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The Olympics

Rachel Blount and Chip Scoggins provide updates on the Winter Olympics in Pyeongchang County, South Korea.

Scoggins: Boxers or briefs? At this point in Pyeongchang, either would be great

PYEONGCHANG, SOUTH KOREA -- We're inching closer to the halfway point of Team Strib being here for the Olympics, which makes the Super Bowl feel like it happened two months ago.

Now in our second week, I figured it was time to do a boxers and socks check. You know the drill. Count how many pairs left vs. how many days left.

I lost.

By my math, I'll come up short on boxers by four days. And I'm not double dipping.

I'll repeat wear pants, shirts, hoodies, maybe even socks, although that's kind of gross, too.

But I'm drawing a line on boxers.

They told us we have a laundry facility at the media village that's free, but I don't exactly have 2 free hours to waste unless I do it in the middle of the night. The Main Press Center up in the mountain cluster has a service but I checked and they have a three-day lag and I'm guessing not cheap.

I've got to choose one option because the supply is dwindling by the day. Hopefully I don't have a repeat of Sochi. Let me refresh.

We stayed in what was basically a dorm there with no laundry service. A hotel down the street, where the men's hockey team stayed, had laundry service so I took mine there.

They told me to come back the next day to pick it up. I show up and they can't find my clothes. I talked to the manager and he told me to come back at the end of the day and they would have it. I got there around midnight after working all day. Can't find my clothes.

I went back the next morning and they thought that had found them, only to realize it was a bag of women's clothes.

I looked like Eeyore walking back to my dorm. I remember I only had a couple pairs of boxers left with a week to go. There was no Target or any shopping nearby to solve the problem. Talk about panic.

I got a message later that day that they had found my clothes. I ran faster than Usain Bolt to get to there and see if they were right. Jackpot.

Let's hope to avoid going through that again.

Paging Dr. Song! Reporter seeks relief via acupuncture

Under normal circumstances, I might hesitate to visit a medical clinic located in an apartment building in a foreign country. But my aching left shoulder wasn’t getting any better, and the sign in the breakfast hall advertising the Korean Medicine Center looked legitimate.

I saw it on my way back to the Strib’s penthouse apartment at the Gangneung Media Village. I strained my shoulder a few days before we left the Twin Cities, and no amount of Aleve was calming the sharp pain that accompanied every move. The staff at the medicine center, located in one of the village apartment towers, knew exactly what I needed: acupuncture.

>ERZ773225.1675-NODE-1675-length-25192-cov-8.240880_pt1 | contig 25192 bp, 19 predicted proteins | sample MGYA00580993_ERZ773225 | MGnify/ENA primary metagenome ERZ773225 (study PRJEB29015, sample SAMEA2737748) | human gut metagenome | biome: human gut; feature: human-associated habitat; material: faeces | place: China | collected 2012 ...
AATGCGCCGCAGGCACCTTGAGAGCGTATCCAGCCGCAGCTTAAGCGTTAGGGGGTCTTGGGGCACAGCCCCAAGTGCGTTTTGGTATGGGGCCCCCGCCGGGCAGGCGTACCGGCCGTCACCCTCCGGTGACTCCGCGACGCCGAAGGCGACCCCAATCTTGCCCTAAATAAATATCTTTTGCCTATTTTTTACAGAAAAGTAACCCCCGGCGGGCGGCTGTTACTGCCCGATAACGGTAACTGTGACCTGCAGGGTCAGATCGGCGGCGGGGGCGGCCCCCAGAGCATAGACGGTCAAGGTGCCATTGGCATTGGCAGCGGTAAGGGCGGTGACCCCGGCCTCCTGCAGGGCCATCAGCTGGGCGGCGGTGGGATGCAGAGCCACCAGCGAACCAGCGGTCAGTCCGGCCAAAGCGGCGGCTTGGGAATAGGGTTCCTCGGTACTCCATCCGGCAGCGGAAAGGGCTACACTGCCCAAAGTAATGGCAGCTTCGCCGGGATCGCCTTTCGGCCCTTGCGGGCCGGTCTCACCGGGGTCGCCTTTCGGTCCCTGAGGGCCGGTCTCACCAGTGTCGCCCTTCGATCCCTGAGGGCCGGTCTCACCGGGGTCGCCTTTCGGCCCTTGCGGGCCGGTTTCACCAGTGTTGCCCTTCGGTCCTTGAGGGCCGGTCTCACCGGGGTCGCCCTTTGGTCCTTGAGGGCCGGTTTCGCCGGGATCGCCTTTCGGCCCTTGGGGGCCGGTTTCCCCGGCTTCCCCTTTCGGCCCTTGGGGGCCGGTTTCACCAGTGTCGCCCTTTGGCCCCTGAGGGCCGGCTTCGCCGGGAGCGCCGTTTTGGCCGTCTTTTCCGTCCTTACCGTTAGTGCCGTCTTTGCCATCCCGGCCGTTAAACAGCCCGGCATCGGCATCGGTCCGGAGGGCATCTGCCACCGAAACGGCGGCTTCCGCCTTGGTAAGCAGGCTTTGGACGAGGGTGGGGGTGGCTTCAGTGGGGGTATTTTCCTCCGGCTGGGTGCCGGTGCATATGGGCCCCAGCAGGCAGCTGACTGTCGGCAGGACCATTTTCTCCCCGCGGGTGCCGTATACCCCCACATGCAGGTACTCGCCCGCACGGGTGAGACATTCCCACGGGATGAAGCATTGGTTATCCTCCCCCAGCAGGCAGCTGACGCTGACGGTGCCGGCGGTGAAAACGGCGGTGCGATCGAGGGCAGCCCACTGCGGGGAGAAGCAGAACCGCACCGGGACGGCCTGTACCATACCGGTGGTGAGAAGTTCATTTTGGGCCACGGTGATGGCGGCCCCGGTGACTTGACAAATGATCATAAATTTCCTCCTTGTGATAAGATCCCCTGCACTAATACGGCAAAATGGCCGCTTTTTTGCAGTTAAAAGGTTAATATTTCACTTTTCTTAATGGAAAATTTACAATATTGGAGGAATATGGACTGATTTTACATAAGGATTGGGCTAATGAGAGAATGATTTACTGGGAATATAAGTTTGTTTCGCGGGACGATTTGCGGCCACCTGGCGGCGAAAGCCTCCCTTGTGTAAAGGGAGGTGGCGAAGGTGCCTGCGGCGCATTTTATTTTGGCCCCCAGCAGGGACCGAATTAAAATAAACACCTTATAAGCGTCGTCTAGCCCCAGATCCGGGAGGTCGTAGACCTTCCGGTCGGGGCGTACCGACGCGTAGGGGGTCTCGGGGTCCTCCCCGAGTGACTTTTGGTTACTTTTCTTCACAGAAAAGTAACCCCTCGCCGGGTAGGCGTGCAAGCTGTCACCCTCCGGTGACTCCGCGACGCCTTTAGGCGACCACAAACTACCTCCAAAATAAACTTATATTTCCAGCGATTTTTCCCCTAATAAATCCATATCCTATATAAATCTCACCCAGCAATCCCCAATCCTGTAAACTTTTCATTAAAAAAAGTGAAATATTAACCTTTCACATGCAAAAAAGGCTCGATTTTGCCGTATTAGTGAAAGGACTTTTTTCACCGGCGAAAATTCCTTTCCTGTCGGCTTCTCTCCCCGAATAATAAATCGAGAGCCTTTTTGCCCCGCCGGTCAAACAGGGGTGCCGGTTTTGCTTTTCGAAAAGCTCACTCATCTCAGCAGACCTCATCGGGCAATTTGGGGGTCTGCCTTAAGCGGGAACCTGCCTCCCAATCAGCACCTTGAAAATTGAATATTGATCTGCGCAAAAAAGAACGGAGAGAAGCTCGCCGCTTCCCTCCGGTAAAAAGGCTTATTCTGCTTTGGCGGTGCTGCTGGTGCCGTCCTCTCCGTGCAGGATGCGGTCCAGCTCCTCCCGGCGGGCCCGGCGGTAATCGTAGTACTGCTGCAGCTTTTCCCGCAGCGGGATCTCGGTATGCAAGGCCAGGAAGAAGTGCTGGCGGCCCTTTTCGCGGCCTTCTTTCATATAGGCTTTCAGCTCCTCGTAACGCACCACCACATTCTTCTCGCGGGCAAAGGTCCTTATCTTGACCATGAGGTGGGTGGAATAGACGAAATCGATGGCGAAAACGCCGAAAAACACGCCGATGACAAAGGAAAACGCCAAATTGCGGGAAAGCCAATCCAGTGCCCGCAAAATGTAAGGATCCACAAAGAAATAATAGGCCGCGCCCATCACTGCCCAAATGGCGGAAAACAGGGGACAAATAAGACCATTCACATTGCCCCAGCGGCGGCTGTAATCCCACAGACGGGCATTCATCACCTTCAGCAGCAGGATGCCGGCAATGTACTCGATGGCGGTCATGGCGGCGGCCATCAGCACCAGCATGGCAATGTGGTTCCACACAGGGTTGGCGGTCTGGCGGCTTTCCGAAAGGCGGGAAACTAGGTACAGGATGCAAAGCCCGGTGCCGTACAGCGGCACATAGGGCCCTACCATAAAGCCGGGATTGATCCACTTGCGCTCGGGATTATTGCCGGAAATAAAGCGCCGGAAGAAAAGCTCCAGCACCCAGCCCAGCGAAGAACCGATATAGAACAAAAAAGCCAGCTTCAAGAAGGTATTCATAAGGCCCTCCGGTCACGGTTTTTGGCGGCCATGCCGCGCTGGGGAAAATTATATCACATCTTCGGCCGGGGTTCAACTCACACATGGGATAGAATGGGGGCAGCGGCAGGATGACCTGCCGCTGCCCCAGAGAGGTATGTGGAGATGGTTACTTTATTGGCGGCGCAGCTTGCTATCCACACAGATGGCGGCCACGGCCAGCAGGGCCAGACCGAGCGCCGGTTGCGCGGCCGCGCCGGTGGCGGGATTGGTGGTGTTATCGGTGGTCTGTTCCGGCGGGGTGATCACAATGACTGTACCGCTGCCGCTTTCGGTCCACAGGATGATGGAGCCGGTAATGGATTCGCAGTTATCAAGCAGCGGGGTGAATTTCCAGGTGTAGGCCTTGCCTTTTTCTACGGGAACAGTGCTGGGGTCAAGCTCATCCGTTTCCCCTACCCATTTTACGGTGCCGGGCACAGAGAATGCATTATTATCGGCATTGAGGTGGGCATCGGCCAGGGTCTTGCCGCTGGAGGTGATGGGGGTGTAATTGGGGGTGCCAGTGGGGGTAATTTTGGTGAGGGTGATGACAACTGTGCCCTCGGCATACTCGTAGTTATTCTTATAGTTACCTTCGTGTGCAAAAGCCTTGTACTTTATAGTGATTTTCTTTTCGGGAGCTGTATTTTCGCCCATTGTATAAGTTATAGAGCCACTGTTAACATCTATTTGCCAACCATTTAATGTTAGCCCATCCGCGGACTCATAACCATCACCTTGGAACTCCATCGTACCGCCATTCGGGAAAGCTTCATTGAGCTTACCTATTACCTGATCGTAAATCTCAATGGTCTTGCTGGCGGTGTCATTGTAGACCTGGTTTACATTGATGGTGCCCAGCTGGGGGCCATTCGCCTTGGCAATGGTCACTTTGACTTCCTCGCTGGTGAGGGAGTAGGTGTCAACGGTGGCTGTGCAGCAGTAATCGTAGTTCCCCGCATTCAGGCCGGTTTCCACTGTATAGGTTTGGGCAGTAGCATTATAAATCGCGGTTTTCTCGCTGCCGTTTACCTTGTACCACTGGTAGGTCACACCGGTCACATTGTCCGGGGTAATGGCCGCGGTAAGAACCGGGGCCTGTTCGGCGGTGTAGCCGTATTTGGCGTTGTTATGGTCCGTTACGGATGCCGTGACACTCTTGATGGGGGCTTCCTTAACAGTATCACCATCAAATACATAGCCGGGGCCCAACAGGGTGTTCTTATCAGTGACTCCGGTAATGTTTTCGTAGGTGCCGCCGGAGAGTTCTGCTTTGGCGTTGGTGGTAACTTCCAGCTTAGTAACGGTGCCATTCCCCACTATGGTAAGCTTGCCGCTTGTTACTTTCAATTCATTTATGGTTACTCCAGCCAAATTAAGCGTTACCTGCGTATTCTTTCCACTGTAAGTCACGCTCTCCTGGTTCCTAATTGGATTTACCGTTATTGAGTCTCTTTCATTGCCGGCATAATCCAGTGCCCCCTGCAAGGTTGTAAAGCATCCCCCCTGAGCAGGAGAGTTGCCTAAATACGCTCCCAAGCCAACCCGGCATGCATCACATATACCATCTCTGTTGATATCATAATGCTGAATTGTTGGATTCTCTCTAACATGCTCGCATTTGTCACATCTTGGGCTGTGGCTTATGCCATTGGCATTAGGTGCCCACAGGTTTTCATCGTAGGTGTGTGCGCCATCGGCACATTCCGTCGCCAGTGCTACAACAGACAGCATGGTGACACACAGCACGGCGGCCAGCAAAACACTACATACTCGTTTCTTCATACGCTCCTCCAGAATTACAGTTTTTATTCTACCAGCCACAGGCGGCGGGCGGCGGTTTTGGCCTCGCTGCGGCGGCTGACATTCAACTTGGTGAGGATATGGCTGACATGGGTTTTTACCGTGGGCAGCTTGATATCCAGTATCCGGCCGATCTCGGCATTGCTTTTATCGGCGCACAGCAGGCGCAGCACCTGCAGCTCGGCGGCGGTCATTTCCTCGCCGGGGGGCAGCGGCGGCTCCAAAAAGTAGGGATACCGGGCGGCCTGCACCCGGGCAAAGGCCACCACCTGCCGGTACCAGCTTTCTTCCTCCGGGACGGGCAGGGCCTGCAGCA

I’ve never experienced that Eastern healing art. As a healthy and hardy Midwesterner, I’ve never had the opportunity, nor was I sure I needed it. Dr. Song Ho Joon of Dongshin Korean Medicine Hospital was on call Sunday, and he was certain it would help.

After changing into a hospital gown that was much more substantial than our flimsy American versions, I lay face down on a massage table. Dr. Song tapped 11 needles into my back, focusing on the shoulder muscle, and one more into my left hand near the base of my thumb. Though he asked me to tell him if it hurt, I felt only a gentle tap as each needle pierced my skin.

Dr. Song put a heat lamp over the area and told me to rest for 20 minutes. According to the clinic brochure, Korean medicine integrates traditional and modern ideas and is part of the national health system. Treatments are non-invasive, and it relies on herbal and natural remedies rather than pharmaceuticals. Its practitioners have comprehensive training; at Dongshin, where Dr. Song is based, patients can receive regular medical treatment as well as Korean medicine.

The brochure explained that acupuncture works by stimulating qi—the life force and energy flow—and blood circulation. The clinic staff said I would probably not feel instant relief and suggested a second treatment in a few days. But the heat lamp felt good, and a few hours later, I already noticed less tightness and tenderness.

Before I left the clinic, I also sampled an herbal tea called ssanghwatang. The clinic staff told me no one drinks it for its flavor—“it tastes like medicine,’’ they said—but its benefits were intriguing. Ssanghwatang is said to “restore one’s energy for those under a lot of stress and fatigue from contemporary lifestyle.’’ In other words: it’s good medicine for covering the Olympics.

They were right; it didn’t taste great. But it wasn’t terrible, and when I stepped out of the clinic into a stiff wind, I swear I already felt more energetic—just the prescription I needed.

Here's a photo of the Korean Medicine Center at the Gangneung Media Village.




Koreans love to give gifts. I'm taking home my very own Korean doctor mascot.



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